3. Entire submission to the will of God, 1 Sam. iii. 18. It is the. Lord : let him do what seemeth bim good. As they resign themselves to his difposal, they must stand to his decision, in the case. We must no more dispute the fovereignty with God, but allow the divine will and pleasure to carry it over the belly of our corrupt inclinations, and be disposed of by him as the weaned child is by the nurie. If that which is crooked cannot be made

straight, we must ply to it as it is ; if our lot be not brought up to our mind, we must bring down our mind to our lot, as Paul did, Phil. iv. 11. 12. Not that I speak in respect of want : for I have learned in whatsoever ftate I am, therewith to be content. I know both how to be abased, and I know how to ebound : every where, and in all things I am instructed, both to be full and to be hungry, both to abound and to Suffer' need. In this subinillion to the will of the Lord the soul of content lies. For God does not subject the man only, or cast him down, as he can do the most discontented person, making him walk with the yoke wreathed about his neck, whether he will or net. But the man voluntarily submits himself to God's disposal in the whole of his condition, whatever his wants be. Whatever be wanting in our condition, if we would be content,

ist, We must submit to them as just, without coinplaining, as Cain did; saying with the prophet, Midah vïi9. I will bear the indignation of the Lord, because I have finned against bim, until he plead my cause, and execute judgement for me : he will bring me forth to the light, and I fall behold bis righteoulness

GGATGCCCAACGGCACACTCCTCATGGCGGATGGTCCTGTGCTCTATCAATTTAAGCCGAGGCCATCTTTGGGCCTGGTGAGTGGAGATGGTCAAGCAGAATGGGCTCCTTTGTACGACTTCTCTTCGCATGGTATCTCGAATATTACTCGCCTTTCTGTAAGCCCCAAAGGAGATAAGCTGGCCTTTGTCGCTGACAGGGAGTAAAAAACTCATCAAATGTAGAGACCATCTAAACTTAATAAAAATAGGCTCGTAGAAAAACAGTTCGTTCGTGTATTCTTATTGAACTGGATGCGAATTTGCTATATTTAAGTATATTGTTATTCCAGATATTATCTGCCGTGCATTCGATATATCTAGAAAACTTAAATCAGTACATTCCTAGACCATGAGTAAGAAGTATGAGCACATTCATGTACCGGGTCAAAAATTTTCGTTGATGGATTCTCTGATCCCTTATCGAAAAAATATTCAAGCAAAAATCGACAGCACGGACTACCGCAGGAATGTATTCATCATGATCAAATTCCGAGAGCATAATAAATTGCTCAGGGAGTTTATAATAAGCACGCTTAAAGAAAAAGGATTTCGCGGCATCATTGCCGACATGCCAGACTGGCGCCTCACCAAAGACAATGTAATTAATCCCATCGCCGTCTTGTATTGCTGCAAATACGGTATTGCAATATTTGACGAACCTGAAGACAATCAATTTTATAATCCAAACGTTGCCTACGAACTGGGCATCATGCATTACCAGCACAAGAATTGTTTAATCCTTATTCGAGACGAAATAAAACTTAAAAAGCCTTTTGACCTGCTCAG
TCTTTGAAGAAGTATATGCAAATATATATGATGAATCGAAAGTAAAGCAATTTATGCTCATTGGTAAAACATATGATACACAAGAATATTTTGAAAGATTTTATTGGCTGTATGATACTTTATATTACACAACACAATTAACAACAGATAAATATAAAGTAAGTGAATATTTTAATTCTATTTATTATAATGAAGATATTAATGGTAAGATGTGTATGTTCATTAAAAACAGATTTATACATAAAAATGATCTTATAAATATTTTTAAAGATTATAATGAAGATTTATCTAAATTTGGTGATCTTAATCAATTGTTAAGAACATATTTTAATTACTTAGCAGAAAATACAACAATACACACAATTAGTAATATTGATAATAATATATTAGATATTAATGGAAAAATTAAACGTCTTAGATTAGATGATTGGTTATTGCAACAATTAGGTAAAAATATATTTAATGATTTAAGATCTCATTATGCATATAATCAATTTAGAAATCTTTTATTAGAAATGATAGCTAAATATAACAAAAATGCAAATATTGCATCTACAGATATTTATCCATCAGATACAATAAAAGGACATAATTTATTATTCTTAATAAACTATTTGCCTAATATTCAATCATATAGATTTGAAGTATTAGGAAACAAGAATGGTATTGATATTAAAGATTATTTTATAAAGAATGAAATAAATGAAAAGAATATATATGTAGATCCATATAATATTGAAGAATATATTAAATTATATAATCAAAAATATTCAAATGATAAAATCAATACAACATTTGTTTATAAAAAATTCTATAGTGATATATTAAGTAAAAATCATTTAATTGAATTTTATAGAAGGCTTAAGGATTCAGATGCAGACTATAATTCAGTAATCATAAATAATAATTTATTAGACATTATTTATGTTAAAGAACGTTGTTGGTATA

. We meet with no hardships in our lot, but what we have procured to ourselves. And it is but just that we kiss the rod, and be lilent under it. Let us complain of ourfelves, why not? only leave our complaints there; but not set our mouths against the heavens; no not in our hearts, for God knows the language of our hearts as well as our mouths. We must love his holiness and justice, in all the works thereof, though against ourfelves, Nay more,

2dly, We must be quiet under them, without murmuring, as tolerable, Lam. iii. 27. 28. 29. It is good for a man that he bear the yoke in his youth. He fitteth alone and keepeth filence, because he hath borne it upon him. He pulteth his mouth in the dus!, if so be there may be liope. So was Job at first, thus

his corrption got up at length, Job i. 22. In all this fob finned not, nor charged God foolishly. How of. ten do we cry out of insufferable affliction? yet we do bear up under it for all that, and would bear the better if we could be content and quiet under it. A meek and quiet spirit makes a light cross, for a proud unsubdued spirit_lays a great over. weight upon every cross; as Rachel's unquict fpirit made the want of children wonderfully heavy, which others go very quietly and contentedly un. der. Nay more,